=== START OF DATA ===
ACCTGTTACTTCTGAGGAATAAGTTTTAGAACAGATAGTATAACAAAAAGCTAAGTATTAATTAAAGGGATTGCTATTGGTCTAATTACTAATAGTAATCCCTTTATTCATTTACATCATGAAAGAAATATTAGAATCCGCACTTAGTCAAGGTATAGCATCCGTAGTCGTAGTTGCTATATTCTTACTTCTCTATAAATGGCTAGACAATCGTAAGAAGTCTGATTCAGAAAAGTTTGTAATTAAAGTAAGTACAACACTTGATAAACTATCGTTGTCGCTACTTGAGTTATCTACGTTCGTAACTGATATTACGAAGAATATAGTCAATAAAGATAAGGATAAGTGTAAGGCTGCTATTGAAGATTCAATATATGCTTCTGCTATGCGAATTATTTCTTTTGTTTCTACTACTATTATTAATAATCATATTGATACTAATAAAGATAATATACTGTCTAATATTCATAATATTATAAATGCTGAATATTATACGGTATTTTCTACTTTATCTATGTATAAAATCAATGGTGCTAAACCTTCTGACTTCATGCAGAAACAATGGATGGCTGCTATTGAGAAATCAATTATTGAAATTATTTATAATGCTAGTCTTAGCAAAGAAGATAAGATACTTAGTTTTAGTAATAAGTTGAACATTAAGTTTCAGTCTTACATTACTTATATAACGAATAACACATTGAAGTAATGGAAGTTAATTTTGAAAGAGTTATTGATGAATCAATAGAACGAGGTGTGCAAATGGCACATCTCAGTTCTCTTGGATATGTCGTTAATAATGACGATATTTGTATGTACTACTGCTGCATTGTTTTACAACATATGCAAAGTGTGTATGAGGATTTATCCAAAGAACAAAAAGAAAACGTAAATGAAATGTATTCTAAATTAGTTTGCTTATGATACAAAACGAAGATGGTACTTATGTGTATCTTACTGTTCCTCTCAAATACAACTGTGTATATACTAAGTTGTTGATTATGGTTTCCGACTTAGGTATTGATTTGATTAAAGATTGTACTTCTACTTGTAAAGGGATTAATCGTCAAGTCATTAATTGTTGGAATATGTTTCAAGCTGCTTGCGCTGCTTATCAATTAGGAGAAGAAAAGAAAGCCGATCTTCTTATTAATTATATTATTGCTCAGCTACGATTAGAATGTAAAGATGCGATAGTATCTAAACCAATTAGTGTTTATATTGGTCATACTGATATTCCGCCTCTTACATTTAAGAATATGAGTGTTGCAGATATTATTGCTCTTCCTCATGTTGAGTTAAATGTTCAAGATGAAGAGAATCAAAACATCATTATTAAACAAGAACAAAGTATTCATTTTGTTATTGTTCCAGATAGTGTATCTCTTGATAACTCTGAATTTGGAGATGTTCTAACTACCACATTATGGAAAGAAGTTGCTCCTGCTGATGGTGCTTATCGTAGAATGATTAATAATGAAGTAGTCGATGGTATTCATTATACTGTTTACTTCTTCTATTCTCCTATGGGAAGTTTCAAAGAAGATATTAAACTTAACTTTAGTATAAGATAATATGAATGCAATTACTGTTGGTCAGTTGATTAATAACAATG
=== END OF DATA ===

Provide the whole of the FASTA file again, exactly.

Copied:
ACCTGTTACTTCTGAGGAATAAGTTTTAGAACAGATAGTATAACAAAAAGCTAAGTATTAATTAAAGGGATTGCTATTGGTCTAATTACTAATAGTAATCCCTTTATTCATTTACATCATGAAAGAAATATTAGAATCCGCACTTAGTCAAGGTATAGCATCCGTAGTCGTAGTTGCTATATTCTTACTTCTCTATAAATGGCTAGACAATCGTAAGAAGTCTGATTCAGAAAAGTTTGTAATTAAAGTAAGTACAACACTTGATAAACTATCGTTGTCGCTACTTGAGTTATCTACGTTCGTAACTGATATTACGAAGAATATAGTCAATAAAGATAAGGATAAGTGTAAGGCTGCTATTGAAGATTCAATATATGCTTCTGCTATGCGAATTATTTCTTTTGTTTCTACTACTATTATTAATAATCATATTGATACTAATAAAGATAATATACTGTCTAATATTCATAATATTATAAATGCTGAATATTATACGGTATTTTCTACTTTATCTATGTATAAAATCAATGGTGCTAAACCTTCTGACTTCATGCAGAAACAATGGATGGCTGCTATTGAGAAATCAATTATTGAAATTATTTATAATGCTAGTCTTAGCAAAGAAGATAAGATACTTAGTTTTAGTAATAAGTTGAACATTAAGTTTCAGTCTTACATTACTTATATAACGAATAACACATTGAAGTAATGGAAGTTAATTTTGAAAGAGTTATTGATGAATCAATAGAACGAGGTGTGCAAATGGCACATCTCAGTTCTCTTGGATATGTCGTTAATAATGACGATATTTGTATGTACTACTGCTGCATTGTTTTACAACATATGCAAAGTGTGTATGAGGATTTATCCAAAGAACAAAAAGAAAACGTAAATGAAATGTATTCTAAATTAGTTTGCTTATGATACAAAACGAAGATGGTACTTATGTGTATCTTACTGTTCCTCTCAAATACAACTGTGTATATACTAAGTTGTTGATTATGGTTTCCGACTTAGGTATTGATTTGATTAAAGATTGTACTTCTACTTGTAAAGGGATTAATCGTCAAGTCATTAATTGTTGGAATATGTTTCAAGCTGCTTGCGCTGCTTATCAATTAGGAGAAGAAAAGAAAGCCGATCTTCTTATTAATTATATTATTGCTCAGCTACGATTAGAATGTAAAGATGCGATAGTATCTAAACCAATTAGTGTTTATATTGGTCATACTGATATTCCGCCTCTTACATTTAAGAATATGAGTGTTGCAGATATTATTGCTCTTCCTCATGTTGAGTTAAATGTTCAAGATGAAGAGAATCAAAACATCATTATTAAACAAGAACAAAGTATTCATTTTGTTATTGTTCCAGATAGTGTATCTCTTGATAACTCTGAATTTGGAGATGTTCTAACTACCACATTATGGAAAGAAGTTGCTCCTGCTGATGGTGCTTATCGTAGAATGATTAATAATGAAGTAGTCGATGGTATTCATTATACTGTTTACTTCTTCTATTCTCCTATGGGAAGTTTCAAAGAAGATATTAAACTTAACTTTAGTATAAGATAATATGAATGCAATTACTGTTGGTCAGTTGATTAATAACAATG